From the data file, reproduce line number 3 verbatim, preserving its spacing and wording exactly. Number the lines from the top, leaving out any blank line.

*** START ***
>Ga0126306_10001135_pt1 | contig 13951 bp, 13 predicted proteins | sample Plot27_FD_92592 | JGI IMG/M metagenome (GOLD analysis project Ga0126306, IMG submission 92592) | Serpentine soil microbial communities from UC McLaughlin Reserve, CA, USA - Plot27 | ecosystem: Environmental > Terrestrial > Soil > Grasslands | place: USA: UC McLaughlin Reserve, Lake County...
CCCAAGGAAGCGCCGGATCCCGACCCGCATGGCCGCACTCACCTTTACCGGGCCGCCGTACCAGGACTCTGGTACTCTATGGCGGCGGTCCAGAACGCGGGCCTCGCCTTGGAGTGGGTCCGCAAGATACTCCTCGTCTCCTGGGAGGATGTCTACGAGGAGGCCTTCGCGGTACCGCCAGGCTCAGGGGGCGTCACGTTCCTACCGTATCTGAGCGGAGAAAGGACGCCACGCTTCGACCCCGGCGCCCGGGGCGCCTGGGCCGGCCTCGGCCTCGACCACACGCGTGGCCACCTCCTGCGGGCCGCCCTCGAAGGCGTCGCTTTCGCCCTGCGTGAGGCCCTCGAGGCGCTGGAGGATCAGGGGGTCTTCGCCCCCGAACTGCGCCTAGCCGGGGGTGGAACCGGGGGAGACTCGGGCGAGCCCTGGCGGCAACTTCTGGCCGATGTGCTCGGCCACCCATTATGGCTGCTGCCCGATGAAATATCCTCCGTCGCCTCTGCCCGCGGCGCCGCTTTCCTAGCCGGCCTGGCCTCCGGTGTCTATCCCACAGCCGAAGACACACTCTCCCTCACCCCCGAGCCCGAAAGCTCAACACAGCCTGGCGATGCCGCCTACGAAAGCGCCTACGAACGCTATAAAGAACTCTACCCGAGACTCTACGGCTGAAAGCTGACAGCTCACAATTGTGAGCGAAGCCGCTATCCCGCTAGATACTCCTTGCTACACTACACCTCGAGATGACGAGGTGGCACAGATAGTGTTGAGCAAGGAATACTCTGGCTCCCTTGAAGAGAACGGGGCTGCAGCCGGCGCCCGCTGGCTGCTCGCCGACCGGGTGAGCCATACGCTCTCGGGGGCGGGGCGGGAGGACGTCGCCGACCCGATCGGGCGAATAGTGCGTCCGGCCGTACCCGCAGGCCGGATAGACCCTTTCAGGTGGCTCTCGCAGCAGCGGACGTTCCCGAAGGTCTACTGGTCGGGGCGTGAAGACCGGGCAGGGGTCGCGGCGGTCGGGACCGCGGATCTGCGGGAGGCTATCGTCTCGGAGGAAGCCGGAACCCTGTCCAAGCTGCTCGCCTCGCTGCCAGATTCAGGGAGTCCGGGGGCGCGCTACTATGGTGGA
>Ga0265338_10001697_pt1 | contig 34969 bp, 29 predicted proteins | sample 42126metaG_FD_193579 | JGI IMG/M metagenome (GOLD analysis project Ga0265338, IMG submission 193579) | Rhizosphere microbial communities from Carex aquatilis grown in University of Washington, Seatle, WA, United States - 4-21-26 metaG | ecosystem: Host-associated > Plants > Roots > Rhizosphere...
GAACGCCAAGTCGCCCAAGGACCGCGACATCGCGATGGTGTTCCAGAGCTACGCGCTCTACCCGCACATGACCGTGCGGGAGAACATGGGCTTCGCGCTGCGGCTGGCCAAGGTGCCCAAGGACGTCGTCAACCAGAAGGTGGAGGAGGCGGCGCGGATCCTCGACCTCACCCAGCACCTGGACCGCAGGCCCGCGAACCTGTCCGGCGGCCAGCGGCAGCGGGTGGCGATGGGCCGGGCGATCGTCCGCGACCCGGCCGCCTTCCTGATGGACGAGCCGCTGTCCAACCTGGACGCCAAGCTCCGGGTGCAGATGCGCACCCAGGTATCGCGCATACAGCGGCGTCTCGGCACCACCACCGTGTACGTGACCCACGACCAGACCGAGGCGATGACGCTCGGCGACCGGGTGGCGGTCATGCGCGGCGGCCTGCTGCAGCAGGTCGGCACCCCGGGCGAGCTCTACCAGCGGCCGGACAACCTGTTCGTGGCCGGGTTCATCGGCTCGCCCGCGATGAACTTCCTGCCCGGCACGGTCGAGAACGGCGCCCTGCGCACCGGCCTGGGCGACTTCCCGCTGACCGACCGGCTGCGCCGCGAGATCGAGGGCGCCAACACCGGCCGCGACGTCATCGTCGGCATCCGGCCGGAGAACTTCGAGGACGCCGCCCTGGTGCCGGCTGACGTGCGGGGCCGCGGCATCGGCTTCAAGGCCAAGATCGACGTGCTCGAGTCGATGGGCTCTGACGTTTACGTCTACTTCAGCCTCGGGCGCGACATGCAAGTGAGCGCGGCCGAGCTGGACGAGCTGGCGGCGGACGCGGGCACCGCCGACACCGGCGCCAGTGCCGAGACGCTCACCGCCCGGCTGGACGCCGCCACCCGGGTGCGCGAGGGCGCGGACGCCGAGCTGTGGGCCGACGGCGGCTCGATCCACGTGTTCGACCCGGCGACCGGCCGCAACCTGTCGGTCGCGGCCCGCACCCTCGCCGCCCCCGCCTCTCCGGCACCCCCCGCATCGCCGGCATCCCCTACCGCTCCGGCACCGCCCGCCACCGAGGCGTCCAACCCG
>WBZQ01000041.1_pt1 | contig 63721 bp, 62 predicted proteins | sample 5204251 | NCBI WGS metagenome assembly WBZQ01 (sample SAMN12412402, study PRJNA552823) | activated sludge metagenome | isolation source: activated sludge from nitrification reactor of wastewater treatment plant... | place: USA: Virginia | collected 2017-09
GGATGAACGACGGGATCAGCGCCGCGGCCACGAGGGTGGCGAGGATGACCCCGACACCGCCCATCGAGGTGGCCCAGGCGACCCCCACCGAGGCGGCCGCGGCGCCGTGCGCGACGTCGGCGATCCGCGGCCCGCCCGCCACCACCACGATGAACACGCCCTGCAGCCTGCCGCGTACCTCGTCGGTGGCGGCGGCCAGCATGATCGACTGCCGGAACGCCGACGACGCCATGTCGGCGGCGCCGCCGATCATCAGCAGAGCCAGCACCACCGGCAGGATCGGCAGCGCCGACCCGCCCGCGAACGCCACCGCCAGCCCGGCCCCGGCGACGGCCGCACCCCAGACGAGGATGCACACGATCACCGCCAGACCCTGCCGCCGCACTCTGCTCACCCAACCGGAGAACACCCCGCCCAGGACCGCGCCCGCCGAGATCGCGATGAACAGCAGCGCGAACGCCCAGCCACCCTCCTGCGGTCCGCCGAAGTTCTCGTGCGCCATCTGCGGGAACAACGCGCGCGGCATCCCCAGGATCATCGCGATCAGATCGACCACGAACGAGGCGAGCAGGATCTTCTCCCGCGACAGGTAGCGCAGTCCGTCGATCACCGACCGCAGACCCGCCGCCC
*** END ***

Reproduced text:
>Ga0265338_10001697_pt1 | contig 34969 bp, 29 predicted proteins | sample 42126metaG_FD_193579 | JGI IMG/M metagenome (GOLD analysis project Ga0265338, IMG submission 193579) | Rhizosphere microbial communities from Carex aquatilis grown in University of Washington, Seatle, WA, United States - 4-21-26 metaG | ecosystem: Host-associated > Plants > Roots > Rhizosphere...